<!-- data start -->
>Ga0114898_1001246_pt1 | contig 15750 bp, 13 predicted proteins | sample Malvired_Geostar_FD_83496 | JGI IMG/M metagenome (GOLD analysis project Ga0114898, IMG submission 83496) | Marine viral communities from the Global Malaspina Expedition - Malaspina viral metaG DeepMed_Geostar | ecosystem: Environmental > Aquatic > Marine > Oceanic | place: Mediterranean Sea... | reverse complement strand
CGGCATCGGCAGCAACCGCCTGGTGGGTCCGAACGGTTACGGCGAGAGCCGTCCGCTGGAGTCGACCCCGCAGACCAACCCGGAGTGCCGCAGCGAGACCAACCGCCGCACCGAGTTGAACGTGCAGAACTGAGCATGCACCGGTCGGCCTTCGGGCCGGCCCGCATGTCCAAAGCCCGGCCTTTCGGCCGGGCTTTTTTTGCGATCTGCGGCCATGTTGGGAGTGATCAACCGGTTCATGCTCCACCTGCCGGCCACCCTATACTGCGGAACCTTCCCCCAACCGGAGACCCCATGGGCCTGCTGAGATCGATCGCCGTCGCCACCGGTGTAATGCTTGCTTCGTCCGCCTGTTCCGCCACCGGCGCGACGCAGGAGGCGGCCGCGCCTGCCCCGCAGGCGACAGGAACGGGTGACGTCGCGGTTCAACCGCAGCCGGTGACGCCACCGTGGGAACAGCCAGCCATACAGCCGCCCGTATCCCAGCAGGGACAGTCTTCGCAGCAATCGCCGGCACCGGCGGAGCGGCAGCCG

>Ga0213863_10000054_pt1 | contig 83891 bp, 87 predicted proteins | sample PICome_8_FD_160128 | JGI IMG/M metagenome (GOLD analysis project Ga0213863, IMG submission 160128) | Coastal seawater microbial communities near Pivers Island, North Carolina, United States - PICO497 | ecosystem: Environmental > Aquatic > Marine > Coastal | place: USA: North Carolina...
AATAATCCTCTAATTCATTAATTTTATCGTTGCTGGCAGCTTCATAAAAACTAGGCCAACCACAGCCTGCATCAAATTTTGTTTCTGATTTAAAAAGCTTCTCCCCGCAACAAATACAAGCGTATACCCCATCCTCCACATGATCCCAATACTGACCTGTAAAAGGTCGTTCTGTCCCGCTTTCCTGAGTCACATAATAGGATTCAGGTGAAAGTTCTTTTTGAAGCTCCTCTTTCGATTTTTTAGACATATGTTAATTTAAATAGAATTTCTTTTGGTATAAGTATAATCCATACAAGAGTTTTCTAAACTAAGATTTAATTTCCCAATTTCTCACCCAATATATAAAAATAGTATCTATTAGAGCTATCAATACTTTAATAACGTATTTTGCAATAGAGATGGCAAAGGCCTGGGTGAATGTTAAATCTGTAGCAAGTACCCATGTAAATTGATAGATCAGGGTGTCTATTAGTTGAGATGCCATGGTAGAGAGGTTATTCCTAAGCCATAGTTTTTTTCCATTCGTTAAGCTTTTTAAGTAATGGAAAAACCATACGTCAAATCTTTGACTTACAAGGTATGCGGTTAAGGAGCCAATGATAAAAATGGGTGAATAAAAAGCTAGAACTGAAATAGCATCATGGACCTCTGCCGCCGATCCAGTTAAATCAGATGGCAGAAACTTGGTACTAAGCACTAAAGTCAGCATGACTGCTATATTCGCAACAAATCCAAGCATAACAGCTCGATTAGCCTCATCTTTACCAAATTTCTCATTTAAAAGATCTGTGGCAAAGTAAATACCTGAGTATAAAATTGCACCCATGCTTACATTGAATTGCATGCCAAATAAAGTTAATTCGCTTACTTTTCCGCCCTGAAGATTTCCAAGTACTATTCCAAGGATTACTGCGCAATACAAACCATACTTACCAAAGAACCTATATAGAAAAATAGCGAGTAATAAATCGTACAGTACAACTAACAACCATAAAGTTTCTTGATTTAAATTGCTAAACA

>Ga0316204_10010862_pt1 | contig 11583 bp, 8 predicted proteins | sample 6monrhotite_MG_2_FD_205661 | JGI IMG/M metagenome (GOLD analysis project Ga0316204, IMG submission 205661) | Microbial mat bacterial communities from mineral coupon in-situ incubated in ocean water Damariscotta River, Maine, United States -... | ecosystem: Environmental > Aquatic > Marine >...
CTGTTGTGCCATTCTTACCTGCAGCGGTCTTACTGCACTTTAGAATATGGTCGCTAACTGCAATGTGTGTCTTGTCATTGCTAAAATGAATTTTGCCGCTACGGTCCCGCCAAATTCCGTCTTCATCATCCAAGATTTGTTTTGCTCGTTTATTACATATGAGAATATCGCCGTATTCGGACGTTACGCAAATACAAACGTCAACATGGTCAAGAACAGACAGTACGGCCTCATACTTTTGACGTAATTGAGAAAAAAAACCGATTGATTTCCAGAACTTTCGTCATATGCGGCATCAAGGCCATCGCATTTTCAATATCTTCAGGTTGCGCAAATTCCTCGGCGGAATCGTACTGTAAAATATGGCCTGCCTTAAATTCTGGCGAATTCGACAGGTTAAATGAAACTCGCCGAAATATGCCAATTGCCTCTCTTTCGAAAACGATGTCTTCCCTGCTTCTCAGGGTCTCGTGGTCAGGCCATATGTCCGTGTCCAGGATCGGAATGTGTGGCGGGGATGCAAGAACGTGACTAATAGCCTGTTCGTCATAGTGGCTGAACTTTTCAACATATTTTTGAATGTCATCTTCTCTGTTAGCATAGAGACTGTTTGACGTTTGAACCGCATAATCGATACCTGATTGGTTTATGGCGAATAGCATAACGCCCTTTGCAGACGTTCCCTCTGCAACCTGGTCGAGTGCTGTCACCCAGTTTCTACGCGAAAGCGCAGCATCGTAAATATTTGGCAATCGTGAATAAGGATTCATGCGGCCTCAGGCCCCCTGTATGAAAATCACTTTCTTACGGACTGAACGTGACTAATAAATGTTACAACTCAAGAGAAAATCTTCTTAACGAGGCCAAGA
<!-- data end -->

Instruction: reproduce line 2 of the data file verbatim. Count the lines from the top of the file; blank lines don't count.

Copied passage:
CGGCATCGGCAGCAACCGCCTGGTGGGTCCGAACGGTTACGGCGAGAGCCGTCCGCTGGAGTCGACCCCGCAGACCAACCCGGAGTGCCGCAGCGAGACCAACCGCCGCACCGAGTTGAACGTGCAGAACTGAGCATGCACCGGTCGGCCTTCGGGCCGGCCCGCATGTCCAAAGCCCGGCCTTTCGGCCGGGCTTTTTTTGCGATCTGCGGCCATGTTGGGAGTGATCAACCGGTTCATGCTCCACCTGCCGGCCACCCTATACTGCGGAACCTTCCCCCAACCGGAGACCCCATGGGCCTGCTGAGATCGATCGCCGTCGCCACCGGTGTAATGCTTGCTTCGTCCGCCTGTTCCGCCACCGGCGCGACGCAGGAGGCGGCCGCGCCTGCCCCGCAGGCGACAGGAACGGGTGACGTCGCGGTTCAACCGCAGCCGGTGACGCCACCGTGGGAACAGCCAGCCATACAGCCGCCCGTATCCCAGCAGGGACAGTCTTCGCAGCAATCGCCGGCACCGGCGGAGCGGCAGCCG